Thursday, 12 June 2014

The Fault in our Stars by John Green

Author: John Green
Author Website
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Format: Hardcover
Pages: 313
Publication Date: January 12 2013
Publisher: Dutton Books

       Hazel Grace has never been anything but terminal. Living with Thyroid cancer, and lungs that "suck at being lungs," everything has just been about extending her time here on earth, not about curing her. When her mother decided that she was depressed, she insisted that Hazel attend a Cancer Support group, each equally as boring and sad as the next. Until one day in walks Augustus Waters. A charming, attractive, Osteosarcoma/amputee survivor, who takes an interest in Hazel immediately. Watch as two far from normal teenagers fall into a beautifully sad kind of love.

       I liked Hazel's character, I found her very realistic. She has to be connected to oxygen almost constantly thanks to her illness, but I liked how she knew that her illness does not define her, and for she had some pretty humorous moments through out the book.

       Oh, sweet, charming, Augustus. How I have watched girls on the internet fangirl over you. Augustus somehow manages to be perfect--even with his old illness, and a prosthetic leg--without being snobby. I really don't have much to say about him other than the fact that now I understand why people fangirl over him.

       Isaac was a great addition to the story, and I honestly don't think I would like the book as much without him. He makes the book more then just a sad love story.

Hazel's Parents
       I thought Hazels parents were really nice, and adorably sweet most of the time, the only exception being when Hazel needed to go see Gus, and her parents were upset about her leaving all the time. I mean, I understand that they want to see Hazel too, but Gus has literally days to live. And as she pointed out, when Gus goes, she will be home every night.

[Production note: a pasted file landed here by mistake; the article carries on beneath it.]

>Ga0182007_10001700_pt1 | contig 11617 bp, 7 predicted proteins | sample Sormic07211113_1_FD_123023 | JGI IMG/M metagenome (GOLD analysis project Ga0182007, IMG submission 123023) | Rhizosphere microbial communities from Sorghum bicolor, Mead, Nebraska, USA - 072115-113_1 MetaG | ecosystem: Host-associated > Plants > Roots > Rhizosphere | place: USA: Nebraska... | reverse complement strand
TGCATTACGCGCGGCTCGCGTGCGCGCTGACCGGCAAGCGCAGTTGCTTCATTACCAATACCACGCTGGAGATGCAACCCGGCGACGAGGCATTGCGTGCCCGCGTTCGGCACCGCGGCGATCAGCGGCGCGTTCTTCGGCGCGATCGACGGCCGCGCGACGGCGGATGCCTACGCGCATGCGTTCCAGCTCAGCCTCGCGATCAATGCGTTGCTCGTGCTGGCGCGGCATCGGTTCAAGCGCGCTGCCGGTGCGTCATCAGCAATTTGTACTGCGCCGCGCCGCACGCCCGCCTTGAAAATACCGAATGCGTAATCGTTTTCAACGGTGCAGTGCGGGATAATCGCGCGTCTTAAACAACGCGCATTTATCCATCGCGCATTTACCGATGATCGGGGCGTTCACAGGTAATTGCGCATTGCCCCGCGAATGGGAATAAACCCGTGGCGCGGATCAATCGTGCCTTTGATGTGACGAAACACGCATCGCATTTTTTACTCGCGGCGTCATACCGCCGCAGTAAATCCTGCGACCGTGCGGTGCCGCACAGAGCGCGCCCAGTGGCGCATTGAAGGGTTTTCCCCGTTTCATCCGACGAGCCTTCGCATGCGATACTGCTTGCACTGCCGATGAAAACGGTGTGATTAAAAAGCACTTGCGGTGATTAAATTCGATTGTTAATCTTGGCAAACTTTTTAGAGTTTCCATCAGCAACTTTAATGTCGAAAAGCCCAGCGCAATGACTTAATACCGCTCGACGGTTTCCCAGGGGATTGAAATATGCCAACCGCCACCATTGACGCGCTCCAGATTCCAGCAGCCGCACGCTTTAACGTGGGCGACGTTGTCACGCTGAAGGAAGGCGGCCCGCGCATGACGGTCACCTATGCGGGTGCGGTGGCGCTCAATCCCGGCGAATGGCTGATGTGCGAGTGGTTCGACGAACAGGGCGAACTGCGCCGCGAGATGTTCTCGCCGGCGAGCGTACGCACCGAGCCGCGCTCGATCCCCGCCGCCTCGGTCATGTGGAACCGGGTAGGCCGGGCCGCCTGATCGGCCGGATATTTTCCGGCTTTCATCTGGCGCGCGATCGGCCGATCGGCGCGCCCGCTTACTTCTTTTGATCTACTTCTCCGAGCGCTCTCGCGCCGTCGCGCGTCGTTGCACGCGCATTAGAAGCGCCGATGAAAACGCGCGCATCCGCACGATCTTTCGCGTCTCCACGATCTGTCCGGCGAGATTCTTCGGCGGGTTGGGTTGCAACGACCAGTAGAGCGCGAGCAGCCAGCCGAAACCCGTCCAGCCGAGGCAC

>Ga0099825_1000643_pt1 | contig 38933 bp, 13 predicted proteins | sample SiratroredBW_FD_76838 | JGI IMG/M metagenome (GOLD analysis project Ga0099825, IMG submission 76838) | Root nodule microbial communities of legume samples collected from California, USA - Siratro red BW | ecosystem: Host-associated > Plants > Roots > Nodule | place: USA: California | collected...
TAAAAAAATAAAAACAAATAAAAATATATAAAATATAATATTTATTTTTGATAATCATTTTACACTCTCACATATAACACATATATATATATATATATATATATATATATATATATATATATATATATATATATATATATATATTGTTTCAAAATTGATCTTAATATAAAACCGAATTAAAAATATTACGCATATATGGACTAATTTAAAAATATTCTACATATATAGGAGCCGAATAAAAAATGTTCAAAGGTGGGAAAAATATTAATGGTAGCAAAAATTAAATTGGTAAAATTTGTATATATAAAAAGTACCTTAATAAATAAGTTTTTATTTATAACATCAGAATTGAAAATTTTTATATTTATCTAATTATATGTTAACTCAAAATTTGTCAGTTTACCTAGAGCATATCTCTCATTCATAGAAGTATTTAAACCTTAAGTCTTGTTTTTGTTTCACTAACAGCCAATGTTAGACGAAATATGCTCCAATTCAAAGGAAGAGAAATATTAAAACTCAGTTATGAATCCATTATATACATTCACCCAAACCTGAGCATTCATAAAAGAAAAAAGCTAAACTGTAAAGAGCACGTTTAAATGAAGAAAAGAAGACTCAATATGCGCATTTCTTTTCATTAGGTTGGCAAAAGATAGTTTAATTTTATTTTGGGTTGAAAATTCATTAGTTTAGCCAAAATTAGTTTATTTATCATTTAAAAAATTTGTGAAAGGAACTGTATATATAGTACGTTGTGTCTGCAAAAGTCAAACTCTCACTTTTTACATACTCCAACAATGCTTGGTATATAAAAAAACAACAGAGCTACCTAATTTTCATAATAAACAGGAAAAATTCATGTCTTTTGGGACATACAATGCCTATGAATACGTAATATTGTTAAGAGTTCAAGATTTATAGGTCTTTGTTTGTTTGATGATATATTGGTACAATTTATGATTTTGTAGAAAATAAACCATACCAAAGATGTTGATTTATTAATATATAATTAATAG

Conclusion (I ranted a little, here.)
       I waited so long to read this book mostly because it's freaking expensive, but when I got it as a gift, I was overjoyed. The characters are amazing, and very realistic and this book is great. I love it. I already knew how the book ended, before I read the book, and I told myself not to get attached to the characters but I did. I did. I did. Despite the fact that I already knew how it would end, and I loved every minute of being attached to these wonderful characters. And for a final note. Before somebody says something like "You only read the book because a movie is in theaters now." I had been wanting to read it since I heard about it, I just didn't have the book at my disposal. Before all the people go around saying things like "To all the real fans of TFIOS. The people that read the book before it was a movie" Or... "You are only a real fan if you read it before it was cool." Anybody can be a fan of anything they want. Watch I'll determine a fan.

Have you read the book and or watched the movie?

If you answered yes, proceed to the next question

Did you like it?

If you answered yes, boom. I consider you a fan.

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